April 28, 2010 / 2:27 PM / 9 years ago

Coast Guard chief sees big risk from oil spill

MIAMI (Reuters) - The Coast Guard is scrambling to prevent a giant slick from an oil rig blowout from reaching the U.S. Gulf of Mexico shoreline, Coast Guard Commandant Admiral Thad W. Allen said on Wednesday.

Debris and oil from the Deepwater Horizon drilling platform float in the Gulf of Mexico after the rig sank, off Louisiana in this April 22, 2010 handout photo. REUTERS/U.S. Coast Guard/Handout

“This is potentially a very serious issue ... We are under no illusion of the risk that’s involved here,” Allen said.

He told reporters in Miami the Coast Guard, working with federal and local authorities, had activated contingency measures aimed at protecting at-risk areas of the coast line, such as nature wetlands, from the spill.

But the slick could still threaten the coasts of eastern Louisiana, Mississippi and Alabama, Allen said, adding that there was no immediate risk to south Florida.

“The best projection is that there would be no impact on the shoreline for three days,” Allen said, repeating forecasts that the spilled oil would not reach shore until the weekend.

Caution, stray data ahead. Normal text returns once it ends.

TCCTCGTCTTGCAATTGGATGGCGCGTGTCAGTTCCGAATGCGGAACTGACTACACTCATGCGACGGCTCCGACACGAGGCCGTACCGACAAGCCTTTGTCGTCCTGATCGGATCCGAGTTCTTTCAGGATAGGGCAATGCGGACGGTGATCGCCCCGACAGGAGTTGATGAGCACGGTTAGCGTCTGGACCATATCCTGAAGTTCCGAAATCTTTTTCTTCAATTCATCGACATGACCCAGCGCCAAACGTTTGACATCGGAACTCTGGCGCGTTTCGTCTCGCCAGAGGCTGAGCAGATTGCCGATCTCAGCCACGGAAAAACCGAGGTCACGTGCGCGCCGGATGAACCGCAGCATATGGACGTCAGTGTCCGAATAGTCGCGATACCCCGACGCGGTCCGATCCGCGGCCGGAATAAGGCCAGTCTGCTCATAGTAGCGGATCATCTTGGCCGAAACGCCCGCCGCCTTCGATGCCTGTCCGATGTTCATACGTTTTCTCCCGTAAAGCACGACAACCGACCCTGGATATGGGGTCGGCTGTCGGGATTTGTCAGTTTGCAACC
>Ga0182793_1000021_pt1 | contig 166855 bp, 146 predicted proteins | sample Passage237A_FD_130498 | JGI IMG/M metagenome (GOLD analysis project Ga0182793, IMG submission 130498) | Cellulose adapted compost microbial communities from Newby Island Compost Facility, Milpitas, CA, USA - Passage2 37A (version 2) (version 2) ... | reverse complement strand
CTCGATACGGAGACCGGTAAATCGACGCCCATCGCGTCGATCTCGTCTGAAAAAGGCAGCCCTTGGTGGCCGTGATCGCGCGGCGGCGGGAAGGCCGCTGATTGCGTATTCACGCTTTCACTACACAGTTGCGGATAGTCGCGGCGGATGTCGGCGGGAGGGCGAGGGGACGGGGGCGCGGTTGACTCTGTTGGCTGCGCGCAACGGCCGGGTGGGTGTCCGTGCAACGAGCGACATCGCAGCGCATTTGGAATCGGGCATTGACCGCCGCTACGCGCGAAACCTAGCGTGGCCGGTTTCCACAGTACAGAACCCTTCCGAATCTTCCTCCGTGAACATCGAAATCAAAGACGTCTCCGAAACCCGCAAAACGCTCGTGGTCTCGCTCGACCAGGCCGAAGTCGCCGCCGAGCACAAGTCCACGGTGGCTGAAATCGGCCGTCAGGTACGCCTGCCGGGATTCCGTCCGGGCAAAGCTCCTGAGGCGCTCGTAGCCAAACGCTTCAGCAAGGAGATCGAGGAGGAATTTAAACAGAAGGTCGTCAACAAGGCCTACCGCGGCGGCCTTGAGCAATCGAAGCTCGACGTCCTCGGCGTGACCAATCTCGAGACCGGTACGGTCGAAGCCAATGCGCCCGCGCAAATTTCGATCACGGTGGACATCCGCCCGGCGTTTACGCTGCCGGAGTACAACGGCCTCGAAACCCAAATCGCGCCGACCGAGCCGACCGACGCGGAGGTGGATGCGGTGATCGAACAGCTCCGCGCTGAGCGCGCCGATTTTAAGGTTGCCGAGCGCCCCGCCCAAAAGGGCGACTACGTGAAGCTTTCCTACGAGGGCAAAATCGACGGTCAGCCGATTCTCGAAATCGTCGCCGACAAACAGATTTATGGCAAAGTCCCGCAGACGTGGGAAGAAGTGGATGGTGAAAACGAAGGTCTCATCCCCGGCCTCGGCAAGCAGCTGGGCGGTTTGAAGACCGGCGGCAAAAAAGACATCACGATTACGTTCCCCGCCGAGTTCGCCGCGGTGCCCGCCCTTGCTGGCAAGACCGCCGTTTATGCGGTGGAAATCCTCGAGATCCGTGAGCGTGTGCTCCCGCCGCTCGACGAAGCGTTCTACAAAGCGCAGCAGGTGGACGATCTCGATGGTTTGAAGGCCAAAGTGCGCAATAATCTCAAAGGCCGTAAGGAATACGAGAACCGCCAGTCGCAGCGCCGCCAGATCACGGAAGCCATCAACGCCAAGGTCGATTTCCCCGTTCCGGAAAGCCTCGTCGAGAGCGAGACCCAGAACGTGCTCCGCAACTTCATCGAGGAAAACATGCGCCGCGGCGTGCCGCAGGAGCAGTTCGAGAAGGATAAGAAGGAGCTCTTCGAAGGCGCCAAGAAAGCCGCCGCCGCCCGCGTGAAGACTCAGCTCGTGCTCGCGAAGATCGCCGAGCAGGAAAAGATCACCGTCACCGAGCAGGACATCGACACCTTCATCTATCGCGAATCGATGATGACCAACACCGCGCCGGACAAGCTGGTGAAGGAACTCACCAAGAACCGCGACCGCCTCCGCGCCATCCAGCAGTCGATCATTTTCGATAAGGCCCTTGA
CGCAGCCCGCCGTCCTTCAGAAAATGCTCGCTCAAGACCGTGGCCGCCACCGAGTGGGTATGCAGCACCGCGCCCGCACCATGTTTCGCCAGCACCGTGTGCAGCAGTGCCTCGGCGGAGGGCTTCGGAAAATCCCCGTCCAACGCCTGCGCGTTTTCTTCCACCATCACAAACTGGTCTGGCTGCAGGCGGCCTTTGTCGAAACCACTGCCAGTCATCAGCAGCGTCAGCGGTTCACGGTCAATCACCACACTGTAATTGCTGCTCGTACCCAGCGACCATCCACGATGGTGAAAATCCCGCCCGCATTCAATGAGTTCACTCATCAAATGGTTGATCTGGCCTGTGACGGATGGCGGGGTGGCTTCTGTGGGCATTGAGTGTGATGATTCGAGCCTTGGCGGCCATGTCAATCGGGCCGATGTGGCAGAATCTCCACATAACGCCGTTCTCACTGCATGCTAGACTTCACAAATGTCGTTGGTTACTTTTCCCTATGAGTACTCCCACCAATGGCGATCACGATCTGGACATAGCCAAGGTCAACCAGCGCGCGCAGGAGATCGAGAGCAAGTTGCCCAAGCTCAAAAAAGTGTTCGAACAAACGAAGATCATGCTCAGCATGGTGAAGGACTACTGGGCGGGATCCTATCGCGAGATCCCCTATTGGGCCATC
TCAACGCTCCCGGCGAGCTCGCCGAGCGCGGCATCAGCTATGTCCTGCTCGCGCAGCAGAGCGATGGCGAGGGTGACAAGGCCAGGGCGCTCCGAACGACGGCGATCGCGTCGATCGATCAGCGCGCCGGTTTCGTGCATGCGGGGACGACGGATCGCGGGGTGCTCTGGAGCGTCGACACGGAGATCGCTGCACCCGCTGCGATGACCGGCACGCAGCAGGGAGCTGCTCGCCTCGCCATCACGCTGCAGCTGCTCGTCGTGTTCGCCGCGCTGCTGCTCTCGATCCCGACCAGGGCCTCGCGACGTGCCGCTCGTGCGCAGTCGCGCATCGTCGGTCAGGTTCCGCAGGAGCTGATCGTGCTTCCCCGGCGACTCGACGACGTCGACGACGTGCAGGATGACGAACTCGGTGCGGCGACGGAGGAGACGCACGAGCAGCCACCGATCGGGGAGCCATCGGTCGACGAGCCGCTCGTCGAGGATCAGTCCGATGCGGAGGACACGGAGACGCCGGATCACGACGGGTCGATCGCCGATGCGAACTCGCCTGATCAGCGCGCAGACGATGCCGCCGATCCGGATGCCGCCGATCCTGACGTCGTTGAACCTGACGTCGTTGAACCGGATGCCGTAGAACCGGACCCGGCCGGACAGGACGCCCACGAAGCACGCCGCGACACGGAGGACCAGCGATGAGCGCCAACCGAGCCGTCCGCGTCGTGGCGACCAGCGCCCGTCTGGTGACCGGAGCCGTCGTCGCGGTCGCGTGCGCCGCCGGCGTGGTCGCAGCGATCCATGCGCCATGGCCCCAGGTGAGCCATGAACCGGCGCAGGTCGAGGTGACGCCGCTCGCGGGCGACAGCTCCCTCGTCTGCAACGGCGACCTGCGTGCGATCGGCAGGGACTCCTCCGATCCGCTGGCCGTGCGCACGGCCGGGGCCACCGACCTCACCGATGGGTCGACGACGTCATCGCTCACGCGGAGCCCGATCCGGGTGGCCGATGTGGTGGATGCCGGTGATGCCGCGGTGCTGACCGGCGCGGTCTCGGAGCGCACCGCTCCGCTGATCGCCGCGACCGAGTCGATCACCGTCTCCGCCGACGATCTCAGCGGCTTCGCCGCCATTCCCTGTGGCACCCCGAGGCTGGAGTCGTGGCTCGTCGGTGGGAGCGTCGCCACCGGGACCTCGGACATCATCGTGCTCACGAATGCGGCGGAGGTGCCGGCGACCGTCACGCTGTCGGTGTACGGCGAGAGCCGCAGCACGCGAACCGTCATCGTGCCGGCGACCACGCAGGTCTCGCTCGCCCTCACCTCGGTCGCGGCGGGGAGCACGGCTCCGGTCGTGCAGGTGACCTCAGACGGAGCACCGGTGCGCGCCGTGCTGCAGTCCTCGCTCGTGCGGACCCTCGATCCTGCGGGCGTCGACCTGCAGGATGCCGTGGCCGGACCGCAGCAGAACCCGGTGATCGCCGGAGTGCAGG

“It depends on the weather and what the trajectory is,” said Allen, who spoke after addressing a maritime security conference in Miami.

The Coast Guard said on Tuesday that the crude slick had a circumference of about 600 miles, covering about 28,600 square miles (74,070 sq km). That is slightly bigger than the U.S. state of West Virginia.

Allen said the Coast Guard was currently deploying fire retardant booms and considering the option of setting the oil slick ablaze, in what he called an “in situ burn,” to dissipate it.

At the same time, London-based BP Plc, which owns the well and is financially responsible for the cleanup, was concentrating its efforts on trying to cut off the flow from the blown-out offshore well, by shutting off an undersea valve.

BP is also drilling a so-called relief well. But Allen stressed that these efforts were taking place at a depth of 5,000 feet and said the entire sealing and relief operation could take between 45 and 90 days.

Editing by Tom Brown and Alden Bentley

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